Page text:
(Reuters) - The remains of more than 60 infants and foetuses were found stashed in a Detroit funeral home, police said on Friday, calling the discovery “deeply disturbing.”
The incident comes about a week after the badly decomposed bodies of 11 babies were found hidden in a false ceiling at a different funeral home in the Michigan city.
No connection between the two cases has yet been established, Detroit’s police chief said. He added city, state and federal investigators were looking to form a task force to investigate the improper storage of human remains.
Unrefrigerated boxes containing about 36 sets of remains were recovered from the Perry Funeral Home along with another 27 sets of remains in a freezer, police said.
“This is deeply disturbing,” Detroit Police Chief James Craig told reporters on Friday. “I have never seen anything like this in my 41-1/2 years (on the force), ever.”
Investigators are working to establish ages and identities.
An official with Perry Funeral Home, which offers burial and cremation services, declined to comment on the incident.
The Michigan Department of Licensing and Regulatory Affairs said in a statement it revoked the funeral home’s licence and shut down the facility after inspectors “found heinous conditions and negligent conduct at the home.”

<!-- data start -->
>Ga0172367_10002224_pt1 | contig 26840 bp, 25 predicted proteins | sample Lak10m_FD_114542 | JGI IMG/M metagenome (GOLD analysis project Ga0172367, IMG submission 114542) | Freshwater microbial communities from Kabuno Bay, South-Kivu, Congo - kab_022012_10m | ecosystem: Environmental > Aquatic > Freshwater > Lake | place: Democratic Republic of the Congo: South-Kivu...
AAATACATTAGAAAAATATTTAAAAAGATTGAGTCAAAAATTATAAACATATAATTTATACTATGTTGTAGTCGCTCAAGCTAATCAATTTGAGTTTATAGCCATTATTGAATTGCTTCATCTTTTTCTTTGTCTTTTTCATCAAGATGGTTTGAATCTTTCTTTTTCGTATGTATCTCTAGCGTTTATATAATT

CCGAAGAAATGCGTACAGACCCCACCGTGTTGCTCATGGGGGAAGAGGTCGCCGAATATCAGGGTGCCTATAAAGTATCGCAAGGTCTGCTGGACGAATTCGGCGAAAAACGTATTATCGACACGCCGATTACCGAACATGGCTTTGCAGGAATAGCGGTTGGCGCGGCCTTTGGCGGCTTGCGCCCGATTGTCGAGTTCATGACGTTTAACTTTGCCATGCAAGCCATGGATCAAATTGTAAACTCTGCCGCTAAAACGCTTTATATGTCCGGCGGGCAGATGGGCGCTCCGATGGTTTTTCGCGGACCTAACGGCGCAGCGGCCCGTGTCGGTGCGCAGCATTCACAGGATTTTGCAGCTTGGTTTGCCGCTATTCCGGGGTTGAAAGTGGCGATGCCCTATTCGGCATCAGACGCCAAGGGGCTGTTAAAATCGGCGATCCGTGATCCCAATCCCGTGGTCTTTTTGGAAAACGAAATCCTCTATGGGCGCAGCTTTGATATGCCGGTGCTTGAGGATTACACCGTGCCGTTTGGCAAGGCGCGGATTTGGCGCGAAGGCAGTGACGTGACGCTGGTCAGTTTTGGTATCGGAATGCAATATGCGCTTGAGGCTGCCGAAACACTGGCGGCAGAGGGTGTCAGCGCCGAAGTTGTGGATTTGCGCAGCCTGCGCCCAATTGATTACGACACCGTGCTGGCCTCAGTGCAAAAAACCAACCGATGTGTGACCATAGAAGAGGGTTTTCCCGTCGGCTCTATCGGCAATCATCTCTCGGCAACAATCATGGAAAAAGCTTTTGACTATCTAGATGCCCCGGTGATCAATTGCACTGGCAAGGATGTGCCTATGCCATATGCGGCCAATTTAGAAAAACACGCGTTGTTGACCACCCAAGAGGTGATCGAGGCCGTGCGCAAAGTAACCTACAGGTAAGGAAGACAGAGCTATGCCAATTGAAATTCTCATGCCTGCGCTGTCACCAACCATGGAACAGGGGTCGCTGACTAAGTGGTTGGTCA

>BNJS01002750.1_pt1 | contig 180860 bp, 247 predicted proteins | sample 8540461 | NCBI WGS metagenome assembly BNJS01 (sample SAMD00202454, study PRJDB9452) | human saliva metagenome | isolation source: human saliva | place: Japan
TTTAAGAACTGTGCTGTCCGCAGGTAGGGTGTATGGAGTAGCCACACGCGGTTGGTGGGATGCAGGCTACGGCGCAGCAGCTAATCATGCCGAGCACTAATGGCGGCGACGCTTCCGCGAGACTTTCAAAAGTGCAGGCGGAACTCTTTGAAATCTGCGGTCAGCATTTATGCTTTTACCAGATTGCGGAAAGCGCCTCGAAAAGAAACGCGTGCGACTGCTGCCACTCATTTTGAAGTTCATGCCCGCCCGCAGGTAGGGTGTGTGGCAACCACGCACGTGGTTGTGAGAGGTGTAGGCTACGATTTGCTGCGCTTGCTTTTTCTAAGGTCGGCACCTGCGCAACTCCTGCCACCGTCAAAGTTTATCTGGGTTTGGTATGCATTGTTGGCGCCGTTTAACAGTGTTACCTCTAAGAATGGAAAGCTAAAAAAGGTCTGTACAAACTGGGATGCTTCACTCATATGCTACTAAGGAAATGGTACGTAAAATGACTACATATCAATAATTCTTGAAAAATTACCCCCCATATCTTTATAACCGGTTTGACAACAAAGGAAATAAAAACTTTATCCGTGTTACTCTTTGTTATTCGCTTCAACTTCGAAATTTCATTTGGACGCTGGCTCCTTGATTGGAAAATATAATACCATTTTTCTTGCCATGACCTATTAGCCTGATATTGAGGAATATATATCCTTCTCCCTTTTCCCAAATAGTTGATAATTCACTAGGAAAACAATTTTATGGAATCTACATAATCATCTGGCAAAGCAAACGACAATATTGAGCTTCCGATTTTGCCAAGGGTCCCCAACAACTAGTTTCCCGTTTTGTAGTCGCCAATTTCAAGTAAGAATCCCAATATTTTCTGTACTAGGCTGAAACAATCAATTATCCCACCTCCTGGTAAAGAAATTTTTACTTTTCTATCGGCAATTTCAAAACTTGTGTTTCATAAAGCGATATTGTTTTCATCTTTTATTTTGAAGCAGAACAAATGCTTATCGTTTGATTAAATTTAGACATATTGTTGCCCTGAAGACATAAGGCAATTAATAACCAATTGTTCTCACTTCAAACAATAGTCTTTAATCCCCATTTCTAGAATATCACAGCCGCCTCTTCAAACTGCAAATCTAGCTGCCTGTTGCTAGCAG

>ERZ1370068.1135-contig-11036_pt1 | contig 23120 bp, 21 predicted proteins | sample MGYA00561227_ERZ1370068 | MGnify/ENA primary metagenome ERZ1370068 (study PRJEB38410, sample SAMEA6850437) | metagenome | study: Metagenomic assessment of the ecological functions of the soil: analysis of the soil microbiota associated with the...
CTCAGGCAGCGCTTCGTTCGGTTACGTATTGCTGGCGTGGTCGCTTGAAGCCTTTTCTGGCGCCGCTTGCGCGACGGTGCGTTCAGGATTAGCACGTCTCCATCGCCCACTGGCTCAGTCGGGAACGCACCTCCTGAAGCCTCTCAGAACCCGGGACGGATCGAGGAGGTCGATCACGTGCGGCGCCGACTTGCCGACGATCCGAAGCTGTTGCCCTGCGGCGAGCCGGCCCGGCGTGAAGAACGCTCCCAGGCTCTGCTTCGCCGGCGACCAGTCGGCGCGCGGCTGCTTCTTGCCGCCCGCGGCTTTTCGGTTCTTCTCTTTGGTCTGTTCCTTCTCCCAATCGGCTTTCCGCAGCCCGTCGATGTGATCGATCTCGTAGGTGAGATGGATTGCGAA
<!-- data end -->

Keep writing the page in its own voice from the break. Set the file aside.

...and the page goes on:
Police have also launched an investigation into the now defunct Cantrell Funeral Home, where the remains of the 11 babies were uncovered last week after authorities received an anonymous letter leading them to the remains.
Its former operators have not commented to media.
In April, state regulators found “deplorable, unsanitary conditions” at the same premises, including embalmed bodies in an unrefrigerated garage and other badly decomposed remains, the Michigan Department of Licensing and Regulatory Affairs said in a statement at the time.
The funeral home was also accused of several licensing and financial violations, the agency said.
Reporting by Jon Herskovitz in Austin, Texas; Editing by Sam Holmes